From Extras to a Garden

From Extras to a Garden

Plants are the new home decor trend! They add give the room a relaxing atmosphere, keep you company while you work or relax and nothing compares to the feeling of seeing your plant friend sprout a new leaf. Here are a few plants you can grow from your kitchen extras to add some greenery to your space and channel your green-thumb energy.


Basil, mint, cilantro, parsley, thyme, rosemary and oregano are some of the most commonly used herbs in the kitchen and growing them is so easy. Pick your herb stem until only the top punch of leaves are left and  put them in a cup with 5 inches of water. Place your cup in a sunny area. In a week or two, you will start to see new leaves and that is your sign to move your herbs into a container with dirt. Water your herb whenever the top layer of dirty is dry. Pick a few leaves from your herbs for seasoning and garnish. Guaranteed freshness!


Lettuce can be used in so much more than just salad. They are good in wraps, soups, noodle dishes and stir fry. The crunchy texture adds a delightful touch to any dish. To grow your own lettuce, take 4 inches of the base and place it in a short glass with water that covers half of your lettuce base. Make sure the lettuce is upright so it doesn't rot. Keep your lettuce in a bright area with little heat to promote growth. Change the water every 2 days to keep it fresh. In about 2 weeks, your lettuce will grow several more inches and leaves, that is your question to move it into some dirt, set near a window but not directly in the some and water it regularly.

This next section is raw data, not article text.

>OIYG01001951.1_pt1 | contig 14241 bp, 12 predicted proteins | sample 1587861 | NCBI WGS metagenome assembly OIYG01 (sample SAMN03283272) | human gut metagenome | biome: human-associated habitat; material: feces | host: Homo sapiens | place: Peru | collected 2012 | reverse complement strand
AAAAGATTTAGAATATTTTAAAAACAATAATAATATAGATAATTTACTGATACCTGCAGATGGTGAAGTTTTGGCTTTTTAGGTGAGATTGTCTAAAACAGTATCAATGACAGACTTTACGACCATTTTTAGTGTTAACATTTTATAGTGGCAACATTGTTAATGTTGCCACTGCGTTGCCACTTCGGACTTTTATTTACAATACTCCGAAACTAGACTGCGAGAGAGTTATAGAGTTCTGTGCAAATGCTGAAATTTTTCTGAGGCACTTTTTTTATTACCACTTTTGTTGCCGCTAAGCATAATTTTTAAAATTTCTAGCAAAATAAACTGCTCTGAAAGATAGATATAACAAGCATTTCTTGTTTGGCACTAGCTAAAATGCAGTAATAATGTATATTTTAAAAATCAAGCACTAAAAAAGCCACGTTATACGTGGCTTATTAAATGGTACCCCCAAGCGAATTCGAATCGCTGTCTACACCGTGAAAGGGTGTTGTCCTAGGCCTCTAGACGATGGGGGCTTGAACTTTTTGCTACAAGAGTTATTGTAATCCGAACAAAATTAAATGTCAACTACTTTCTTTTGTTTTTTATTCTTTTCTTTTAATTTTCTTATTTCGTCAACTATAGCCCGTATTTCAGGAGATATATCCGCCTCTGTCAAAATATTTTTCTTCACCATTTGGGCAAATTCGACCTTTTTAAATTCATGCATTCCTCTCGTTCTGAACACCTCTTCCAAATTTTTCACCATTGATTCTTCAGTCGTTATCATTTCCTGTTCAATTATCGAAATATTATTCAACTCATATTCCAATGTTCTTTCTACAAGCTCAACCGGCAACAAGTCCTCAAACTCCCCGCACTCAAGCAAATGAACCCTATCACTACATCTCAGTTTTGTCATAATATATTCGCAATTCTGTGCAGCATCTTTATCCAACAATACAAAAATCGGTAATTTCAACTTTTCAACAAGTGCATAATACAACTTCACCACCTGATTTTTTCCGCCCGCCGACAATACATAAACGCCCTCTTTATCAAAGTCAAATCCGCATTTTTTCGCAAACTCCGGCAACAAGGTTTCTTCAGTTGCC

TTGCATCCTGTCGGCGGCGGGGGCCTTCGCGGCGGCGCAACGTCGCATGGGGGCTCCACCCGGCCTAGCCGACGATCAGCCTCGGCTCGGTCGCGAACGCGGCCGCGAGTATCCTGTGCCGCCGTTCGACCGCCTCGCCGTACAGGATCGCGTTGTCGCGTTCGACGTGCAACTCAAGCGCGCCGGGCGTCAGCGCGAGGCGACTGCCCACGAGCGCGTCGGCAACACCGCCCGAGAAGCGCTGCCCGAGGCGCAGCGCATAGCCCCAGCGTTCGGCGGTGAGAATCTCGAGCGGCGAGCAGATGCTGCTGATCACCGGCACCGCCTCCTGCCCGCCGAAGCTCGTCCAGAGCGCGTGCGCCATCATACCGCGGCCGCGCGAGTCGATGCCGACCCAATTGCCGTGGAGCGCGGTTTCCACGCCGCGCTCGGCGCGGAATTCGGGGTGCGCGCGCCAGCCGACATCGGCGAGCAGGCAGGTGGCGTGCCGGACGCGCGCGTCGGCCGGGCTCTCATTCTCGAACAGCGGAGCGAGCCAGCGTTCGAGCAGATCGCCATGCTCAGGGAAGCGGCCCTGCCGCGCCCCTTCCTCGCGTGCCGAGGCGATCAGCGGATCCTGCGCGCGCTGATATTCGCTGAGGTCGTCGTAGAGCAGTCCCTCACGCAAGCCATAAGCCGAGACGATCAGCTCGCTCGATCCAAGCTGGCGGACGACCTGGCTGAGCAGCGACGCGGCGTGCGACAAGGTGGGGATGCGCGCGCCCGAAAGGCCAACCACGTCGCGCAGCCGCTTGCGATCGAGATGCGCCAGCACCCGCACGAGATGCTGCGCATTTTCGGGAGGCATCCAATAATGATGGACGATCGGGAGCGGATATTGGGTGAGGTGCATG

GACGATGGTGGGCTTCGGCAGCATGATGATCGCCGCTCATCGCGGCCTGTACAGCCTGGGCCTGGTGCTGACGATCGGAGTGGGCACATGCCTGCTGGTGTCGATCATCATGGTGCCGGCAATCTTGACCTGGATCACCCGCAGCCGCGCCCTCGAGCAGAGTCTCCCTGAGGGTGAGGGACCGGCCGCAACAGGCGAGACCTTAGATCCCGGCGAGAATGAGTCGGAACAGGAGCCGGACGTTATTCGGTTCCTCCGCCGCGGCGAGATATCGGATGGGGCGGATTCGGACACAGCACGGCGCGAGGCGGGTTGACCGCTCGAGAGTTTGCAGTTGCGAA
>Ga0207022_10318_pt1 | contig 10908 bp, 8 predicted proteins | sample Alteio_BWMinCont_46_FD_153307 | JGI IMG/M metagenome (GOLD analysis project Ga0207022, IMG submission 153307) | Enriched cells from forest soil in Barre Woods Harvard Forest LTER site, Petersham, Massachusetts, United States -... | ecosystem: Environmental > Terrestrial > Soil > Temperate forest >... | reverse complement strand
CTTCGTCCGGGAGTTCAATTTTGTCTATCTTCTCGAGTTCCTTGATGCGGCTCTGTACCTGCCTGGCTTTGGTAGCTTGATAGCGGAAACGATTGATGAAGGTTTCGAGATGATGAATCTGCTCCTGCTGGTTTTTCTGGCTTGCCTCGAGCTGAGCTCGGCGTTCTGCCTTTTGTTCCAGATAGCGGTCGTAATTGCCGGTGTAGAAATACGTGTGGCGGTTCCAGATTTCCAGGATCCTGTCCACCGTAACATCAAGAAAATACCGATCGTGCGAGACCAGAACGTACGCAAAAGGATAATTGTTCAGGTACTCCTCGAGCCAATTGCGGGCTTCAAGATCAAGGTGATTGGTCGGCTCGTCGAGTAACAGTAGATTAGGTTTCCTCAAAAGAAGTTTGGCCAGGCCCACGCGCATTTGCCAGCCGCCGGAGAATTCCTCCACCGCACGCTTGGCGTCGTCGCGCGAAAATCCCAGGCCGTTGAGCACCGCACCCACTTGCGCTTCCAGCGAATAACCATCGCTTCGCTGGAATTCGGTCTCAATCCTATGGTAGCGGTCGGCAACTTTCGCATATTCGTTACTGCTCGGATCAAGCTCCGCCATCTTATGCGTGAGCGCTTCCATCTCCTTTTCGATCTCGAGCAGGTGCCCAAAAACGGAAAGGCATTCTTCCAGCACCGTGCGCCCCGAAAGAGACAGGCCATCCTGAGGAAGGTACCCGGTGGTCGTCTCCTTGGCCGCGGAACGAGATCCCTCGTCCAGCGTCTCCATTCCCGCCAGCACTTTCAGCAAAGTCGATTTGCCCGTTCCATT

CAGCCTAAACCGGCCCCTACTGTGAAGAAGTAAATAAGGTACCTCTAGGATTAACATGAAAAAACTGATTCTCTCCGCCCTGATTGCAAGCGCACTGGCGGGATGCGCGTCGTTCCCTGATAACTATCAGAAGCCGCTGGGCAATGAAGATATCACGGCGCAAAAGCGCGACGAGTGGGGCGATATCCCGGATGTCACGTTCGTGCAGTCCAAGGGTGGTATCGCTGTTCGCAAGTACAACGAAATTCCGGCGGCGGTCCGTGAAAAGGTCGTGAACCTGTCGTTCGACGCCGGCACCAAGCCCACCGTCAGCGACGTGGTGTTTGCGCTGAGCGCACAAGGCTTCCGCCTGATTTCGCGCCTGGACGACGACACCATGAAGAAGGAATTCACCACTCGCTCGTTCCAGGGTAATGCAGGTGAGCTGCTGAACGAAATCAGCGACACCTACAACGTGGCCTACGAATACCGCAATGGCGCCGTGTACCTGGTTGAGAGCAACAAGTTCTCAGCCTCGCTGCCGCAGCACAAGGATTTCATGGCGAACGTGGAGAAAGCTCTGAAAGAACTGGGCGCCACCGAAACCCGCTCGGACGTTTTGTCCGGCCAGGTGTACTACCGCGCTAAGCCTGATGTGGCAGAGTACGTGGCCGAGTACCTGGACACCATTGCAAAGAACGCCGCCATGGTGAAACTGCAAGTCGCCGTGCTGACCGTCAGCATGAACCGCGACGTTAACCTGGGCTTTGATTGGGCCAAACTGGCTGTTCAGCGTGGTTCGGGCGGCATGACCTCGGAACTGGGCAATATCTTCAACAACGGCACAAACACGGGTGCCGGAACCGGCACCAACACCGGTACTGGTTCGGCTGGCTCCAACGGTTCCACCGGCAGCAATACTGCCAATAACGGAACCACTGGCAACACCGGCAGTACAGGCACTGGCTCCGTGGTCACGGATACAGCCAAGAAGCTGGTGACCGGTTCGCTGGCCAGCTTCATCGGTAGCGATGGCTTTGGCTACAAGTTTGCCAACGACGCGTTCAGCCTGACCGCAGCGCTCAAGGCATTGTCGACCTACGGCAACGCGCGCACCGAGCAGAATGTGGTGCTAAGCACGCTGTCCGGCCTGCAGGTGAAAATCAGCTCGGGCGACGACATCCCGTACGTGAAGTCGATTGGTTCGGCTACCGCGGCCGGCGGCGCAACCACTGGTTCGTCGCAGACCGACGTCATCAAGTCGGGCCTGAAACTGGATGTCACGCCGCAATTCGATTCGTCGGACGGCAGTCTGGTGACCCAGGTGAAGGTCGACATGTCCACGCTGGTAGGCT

Garlic. Need I say more? A young garlic is called a scallion and can be used in soups to create a deep flavor while the top green part makes a beautiful garnish that makes every bite a flavorful chew. When garlic is matured, it turns a simple stir fry into a dish that Gordon Ramsay would approved of. As a heads up, garlic needs 9 months before it is ready to harvest but the top can be snipped for cooking as it grows. Whether you start with a garlic clove or 5 inches of the base of a scallion, soak your little plant in water and set it near the sun. In a week or two, it will begin to spout roots and grow taller. Transfer your plant into a container with soil, dig a hole 2.5 inches deep and tuck your plant in. Water it as the top soil gets dry.